Received the 1990 Nobel Peace Prize for stabilizing the world
The policy of Glasnost is the one he’s most associated with. The introduction of this policy in 1988 granted Soviets the freedom of speech, freedom of the press and the release of thousands of political prisoners.
1929 - 2004
Chairman of the Palestine Liberation Organization from 1969 - 2004
Founded Al - Fatah in 1958, an underground network advocating armed resistance against Israel
For his efforts, along with those of two Israeli diplomats (Yitzhak Rabin and Shimon Peres) in the signing of the Oslo Accords in 1993, they all received the 1994 Nobel Peace Prize.
Oslo II in 1995 marked the foundation of 4 more peace treaties between Israel and Palestine:
Hebron Protocol (1997)
Wye River Memorandum (1998)
Camp David Accords (2000)
“Roadmap for peace” (2002)
1944 (73 years)
Eighth secretary general of the United Nations from January 2007 to December 2016.
Regarded by many critics as the “worst UN Secretary General”
With the ongoing war in Syria, Migrant Crisis, Rohingya persecution and South Sudan, it can be said that Ban Ki-Moon was simply overloaded with far too much to deal with in so little time.
Foreign minister of South Korea from from 2004 until 2006
Able to improve relations with North Korea and help resolve the North Korean nuclear missile crisis while in that position
1905 - 1961
Second Secretary General of the United Nations from 1953 to 1961, and was widely regarded as one of the best men ever to hold that position.
Before he came to be known however, Dag was a successful Swedish public servant who helped to alleviate economic problems after the Second World War and helped to establish better relations with other European states.
After he came to become Secretary General, he was involved in multiple disputes. These included smoothing relations between Israel and other Arab states, a 1955 visit to China to negotiate the release of 11 captured US pilots (all of which served during the Korean War), and the 1956 Suez Crisis (in which multiple foreign powers tried to invade Egypt to gain control to the Suez canal).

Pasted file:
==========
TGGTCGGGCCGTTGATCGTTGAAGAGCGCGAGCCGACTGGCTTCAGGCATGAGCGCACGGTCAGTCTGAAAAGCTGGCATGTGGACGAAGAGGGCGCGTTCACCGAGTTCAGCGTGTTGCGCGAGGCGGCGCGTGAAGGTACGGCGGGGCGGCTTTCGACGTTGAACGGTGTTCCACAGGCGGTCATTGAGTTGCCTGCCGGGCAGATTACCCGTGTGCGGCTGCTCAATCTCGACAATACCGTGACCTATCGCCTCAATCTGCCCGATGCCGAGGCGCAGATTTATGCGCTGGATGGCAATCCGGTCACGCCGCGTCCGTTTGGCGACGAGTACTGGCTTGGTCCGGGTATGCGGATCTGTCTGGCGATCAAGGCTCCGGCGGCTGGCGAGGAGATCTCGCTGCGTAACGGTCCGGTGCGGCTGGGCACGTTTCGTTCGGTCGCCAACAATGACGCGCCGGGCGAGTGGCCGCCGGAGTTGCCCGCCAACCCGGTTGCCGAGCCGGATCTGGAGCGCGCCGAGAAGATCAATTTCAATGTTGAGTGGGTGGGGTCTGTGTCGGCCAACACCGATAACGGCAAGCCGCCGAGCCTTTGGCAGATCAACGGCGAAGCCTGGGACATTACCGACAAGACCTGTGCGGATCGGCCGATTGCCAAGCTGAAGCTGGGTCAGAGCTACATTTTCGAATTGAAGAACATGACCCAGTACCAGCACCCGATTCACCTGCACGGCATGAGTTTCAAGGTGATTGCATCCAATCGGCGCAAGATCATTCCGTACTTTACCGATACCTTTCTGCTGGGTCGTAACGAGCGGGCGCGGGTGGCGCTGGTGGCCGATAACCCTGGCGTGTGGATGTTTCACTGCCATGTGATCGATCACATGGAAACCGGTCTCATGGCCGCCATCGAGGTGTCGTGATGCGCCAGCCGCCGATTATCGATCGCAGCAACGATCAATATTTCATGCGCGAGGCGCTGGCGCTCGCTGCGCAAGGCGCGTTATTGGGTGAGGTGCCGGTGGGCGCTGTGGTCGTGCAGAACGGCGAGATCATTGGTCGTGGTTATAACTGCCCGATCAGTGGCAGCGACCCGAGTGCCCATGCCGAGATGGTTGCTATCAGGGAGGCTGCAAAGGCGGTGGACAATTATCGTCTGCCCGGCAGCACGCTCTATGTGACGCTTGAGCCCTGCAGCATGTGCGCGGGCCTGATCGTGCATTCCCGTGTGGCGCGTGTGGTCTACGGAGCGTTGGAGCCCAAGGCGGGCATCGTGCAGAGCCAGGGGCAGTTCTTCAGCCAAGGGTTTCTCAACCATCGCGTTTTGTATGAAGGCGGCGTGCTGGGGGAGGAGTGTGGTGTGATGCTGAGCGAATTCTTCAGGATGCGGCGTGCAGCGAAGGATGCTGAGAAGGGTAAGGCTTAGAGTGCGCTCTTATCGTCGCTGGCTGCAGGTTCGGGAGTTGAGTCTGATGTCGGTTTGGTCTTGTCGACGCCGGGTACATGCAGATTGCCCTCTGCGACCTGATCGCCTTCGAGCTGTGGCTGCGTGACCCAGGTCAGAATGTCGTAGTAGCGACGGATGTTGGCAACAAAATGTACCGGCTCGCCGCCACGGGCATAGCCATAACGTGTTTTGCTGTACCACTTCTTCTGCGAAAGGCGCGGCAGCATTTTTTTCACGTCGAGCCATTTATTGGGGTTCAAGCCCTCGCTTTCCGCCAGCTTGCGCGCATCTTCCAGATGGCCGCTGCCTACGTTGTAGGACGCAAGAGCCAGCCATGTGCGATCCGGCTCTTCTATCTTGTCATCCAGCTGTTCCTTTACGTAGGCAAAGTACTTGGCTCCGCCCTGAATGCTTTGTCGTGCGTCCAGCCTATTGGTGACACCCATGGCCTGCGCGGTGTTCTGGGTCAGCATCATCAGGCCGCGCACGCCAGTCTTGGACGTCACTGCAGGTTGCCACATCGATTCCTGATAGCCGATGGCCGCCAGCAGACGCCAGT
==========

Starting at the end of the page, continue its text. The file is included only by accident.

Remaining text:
His most notable involvement was in the 1960 Congo Crisis, where he desperately tried to find a way to unite the recently independent African state. During the six-day siege of Jadotville, Dag personally attempted to fly down to Congo to set up peace negotiations between the two parties.
He would never arrive, his plane was later found in a crash site near Northern Zambia with no survivors. Many suspect that the plane was shot down by Katangan fighters.
For his attempts at defusing the Congo Crisis, he was posthumously awarded the 1961 Nobel Peace Prize.
1909 - 1974
Third Secretary General of the United Nations, the first Non-European to hold the position
He was in office for a record 10 years and 11 months, from 1961 to 1971
Literally took over the challenge of the Congo Crisis as soon as he was sworn into office by ordering Operation Grand Slam, putting down the Katangan military and reintegrating it into the Congo
Facilitated negotiations between the US and Soviet Union in response to the Cuban Missile Crisis of 1962.
Appointed Secretary General once again after a unanimous vote by the UN Security Council on December 1966
During his second term, he was publicly known for his criticisms of American military intervention during the Vietnam war
Oversaw the induction of many new African and Asian states into the UN.
Star Trek character, extremely famous throughout the Sci-Fi universe.
Ambassador for the Federation of United Planets and the Klingon Empire, helping to ease strained relations between the two.
Later on in the series, Spock became an ambassador to the Romulan Star Empire
Involved in the unsuccessful attempt to save the capital planet of the empire (Romulus) from being consumed by a Supernova.
1937 (81 years)
A man of many jobs, all of which were in a way related to diplomacy and politics. These were:
US National Security Advisor (1987-1989)
Commander of US Army Forces Command (1989)
Chairman of the Joint Chief of Staffs (1989-1993).
65th Secretary of State, serving the George W. Bush administration from 2001 to 2005, becoming the first American African to serve in such a position
During his time as the Chairman of Joint Chiefs of Staff, Powell helped the United States lead a coalition force against Iraqi troops who had invaded Kuwait in Operations Desert Shield and Desert Storm.
In his term as Secretary of State, Powell unsuccessfully tried to get another coalition to combat reports of Iraqi weapons proliferation yet later revealed his sources were inaccurate and likely untrue.
One of his most notable legacies was the Powell Doctrine, a concept of warfare wherein a nation utilizes overwhelming force to minimize casualties and maximize success.